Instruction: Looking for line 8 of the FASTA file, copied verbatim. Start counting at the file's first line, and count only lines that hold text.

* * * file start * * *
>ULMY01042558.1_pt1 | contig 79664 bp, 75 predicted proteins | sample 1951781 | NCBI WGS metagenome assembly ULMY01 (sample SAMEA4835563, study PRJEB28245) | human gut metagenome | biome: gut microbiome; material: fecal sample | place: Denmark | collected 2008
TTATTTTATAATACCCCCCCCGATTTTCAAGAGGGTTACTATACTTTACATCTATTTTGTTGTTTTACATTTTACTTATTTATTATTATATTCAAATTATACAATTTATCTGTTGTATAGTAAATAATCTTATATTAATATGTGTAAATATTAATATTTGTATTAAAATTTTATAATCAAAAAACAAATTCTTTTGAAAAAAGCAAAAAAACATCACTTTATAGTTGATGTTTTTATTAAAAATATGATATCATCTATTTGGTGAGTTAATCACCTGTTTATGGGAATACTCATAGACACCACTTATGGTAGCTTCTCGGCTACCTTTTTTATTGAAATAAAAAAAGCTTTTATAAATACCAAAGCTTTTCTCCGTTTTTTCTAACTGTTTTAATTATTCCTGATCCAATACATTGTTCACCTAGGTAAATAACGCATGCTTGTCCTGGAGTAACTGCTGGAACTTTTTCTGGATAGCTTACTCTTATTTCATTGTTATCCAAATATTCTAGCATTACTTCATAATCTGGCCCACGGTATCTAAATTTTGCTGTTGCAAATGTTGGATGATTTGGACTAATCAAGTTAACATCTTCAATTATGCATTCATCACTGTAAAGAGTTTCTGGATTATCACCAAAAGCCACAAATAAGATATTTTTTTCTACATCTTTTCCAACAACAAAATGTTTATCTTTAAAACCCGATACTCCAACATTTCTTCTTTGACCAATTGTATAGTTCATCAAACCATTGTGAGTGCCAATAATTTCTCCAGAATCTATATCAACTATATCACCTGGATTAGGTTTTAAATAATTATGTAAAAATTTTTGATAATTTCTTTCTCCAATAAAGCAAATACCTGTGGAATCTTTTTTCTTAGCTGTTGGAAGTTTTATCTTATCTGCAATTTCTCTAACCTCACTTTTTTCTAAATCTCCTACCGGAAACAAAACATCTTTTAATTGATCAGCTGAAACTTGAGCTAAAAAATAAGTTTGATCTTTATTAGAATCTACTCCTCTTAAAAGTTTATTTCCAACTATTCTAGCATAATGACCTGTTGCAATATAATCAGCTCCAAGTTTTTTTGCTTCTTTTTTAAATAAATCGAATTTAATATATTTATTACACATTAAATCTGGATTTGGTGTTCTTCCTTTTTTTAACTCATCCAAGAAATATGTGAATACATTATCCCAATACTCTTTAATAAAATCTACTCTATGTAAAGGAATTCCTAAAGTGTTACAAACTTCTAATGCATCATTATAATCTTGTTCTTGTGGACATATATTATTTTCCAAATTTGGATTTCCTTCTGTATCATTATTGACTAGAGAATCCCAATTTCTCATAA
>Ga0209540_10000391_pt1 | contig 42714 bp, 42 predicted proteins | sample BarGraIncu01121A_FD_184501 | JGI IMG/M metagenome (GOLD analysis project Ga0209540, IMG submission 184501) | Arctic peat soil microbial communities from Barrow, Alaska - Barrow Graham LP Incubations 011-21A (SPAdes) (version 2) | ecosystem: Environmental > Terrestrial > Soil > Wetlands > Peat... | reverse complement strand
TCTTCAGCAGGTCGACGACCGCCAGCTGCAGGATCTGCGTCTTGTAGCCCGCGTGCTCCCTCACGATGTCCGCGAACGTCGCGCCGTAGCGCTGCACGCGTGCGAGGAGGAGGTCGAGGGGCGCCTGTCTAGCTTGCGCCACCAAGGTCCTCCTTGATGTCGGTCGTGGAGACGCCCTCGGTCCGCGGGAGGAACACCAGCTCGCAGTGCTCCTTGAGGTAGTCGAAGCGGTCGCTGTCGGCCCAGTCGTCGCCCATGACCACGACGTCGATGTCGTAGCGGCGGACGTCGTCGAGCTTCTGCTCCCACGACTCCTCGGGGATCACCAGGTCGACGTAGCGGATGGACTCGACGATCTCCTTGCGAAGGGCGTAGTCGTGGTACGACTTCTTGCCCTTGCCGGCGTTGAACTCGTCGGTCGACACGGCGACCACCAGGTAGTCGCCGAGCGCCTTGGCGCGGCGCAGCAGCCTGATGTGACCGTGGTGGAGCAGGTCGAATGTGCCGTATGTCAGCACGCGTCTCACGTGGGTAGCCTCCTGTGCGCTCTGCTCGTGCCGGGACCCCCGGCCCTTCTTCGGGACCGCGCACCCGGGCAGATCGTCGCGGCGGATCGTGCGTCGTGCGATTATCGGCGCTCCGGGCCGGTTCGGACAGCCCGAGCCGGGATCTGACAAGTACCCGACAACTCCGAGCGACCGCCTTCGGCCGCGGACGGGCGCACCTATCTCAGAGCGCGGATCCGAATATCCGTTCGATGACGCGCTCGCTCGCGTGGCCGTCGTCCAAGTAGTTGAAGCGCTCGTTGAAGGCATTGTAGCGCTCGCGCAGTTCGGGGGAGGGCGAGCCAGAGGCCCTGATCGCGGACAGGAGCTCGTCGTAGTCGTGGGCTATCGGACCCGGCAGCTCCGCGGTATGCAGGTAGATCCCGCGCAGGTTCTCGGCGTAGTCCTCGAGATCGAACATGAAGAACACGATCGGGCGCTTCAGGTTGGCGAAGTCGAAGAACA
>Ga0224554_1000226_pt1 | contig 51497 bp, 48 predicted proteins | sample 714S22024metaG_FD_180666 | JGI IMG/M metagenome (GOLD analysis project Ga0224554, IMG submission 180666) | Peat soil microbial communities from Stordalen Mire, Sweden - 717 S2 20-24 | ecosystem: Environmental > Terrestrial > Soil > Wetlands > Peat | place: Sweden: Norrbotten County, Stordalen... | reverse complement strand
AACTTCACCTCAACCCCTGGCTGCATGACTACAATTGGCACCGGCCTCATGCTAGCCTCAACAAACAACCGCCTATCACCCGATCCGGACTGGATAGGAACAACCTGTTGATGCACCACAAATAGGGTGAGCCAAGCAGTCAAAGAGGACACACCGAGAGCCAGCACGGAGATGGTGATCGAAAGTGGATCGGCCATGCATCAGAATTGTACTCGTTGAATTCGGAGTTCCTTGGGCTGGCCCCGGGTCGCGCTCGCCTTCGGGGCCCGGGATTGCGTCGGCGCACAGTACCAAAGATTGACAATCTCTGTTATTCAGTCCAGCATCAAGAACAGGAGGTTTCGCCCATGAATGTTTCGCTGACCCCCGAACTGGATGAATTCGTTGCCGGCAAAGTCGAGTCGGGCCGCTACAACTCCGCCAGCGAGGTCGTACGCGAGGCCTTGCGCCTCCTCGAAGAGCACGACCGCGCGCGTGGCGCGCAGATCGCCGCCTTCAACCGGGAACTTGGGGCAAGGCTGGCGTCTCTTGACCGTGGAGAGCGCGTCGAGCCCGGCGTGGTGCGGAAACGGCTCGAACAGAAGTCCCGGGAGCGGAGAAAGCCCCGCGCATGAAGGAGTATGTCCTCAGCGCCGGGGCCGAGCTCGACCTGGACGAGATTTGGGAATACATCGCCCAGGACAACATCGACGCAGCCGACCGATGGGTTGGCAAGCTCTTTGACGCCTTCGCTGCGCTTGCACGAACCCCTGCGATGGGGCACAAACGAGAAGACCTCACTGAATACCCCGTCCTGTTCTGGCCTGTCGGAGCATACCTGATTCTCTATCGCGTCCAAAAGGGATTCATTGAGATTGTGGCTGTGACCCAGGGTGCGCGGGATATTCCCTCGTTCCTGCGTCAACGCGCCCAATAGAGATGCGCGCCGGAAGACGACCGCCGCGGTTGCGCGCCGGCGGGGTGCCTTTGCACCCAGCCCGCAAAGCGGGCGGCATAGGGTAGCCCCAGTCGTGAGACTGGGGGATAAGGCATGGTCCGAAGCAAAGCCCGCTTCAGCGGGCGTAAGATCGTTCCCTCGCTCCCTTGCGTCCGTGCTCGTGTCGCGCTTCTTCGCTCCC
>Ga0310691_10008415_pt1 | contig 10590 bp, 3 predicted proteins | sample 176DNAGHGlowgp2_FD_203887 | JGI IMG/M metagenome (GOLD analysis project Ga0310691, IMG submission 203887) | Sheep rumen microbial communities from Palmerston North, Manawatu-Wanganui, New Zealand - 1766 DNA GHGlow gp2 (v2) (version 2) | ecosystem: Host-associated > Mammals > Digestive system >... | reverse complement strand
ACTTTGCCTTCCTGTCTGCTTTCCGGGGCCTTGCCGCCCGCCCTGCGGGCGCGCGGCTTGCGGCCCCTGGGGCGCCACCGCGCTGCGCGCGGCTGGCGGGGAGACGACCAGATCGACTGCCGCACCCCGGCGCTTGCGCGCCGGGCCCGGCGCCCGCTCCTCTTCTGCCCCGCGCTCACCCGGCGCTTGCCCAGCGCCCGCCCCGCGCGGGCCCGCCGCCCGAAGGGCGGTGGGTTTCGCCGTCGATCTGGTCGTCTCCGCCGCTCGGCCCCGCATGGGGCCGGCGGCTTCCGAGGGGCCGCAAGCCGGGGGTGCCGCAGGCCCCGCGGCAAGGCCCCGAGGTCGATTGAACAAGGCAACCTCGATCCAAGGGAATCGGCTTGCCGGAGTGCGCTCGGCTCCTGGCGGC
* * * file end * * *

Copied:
ACTTTGCCTTCCTGTCTGCTTTCCGGGGCCTTGCCGCCCGCCCTGCGGGCGCGCGGCTTGCGGCCCCTGGGGCGCCACCGCGCTGCGCGCGGCTGGCGGGGAGACGACCAGATCGACTGCCGCACCCCGGCGCTTGCGCGCCGGGCCCGGCGCCCGCTCCTCTTCTGCCCCGCGCTCACCCGGCGCTTGCCCAGCGCCCGCCCCGCGCGGGCCCGCCGCCCGAAGGGCGGTGGGTTTCGCCGTCGATCTGGTCGTCTCCGCCGCTCGGCCCCGCATGGGGCCGGCGGCTTCCGAGGGGCCGCAAGCCGGGGGTGCCGCAGGCCCCGCGGCAAGGCCCCGAGGTCGATTGAACAAGGCAACCTCGATCCAAGGGAATCGGCTTGCCGGAGTGCGCTCGGCTCCTGGCGGC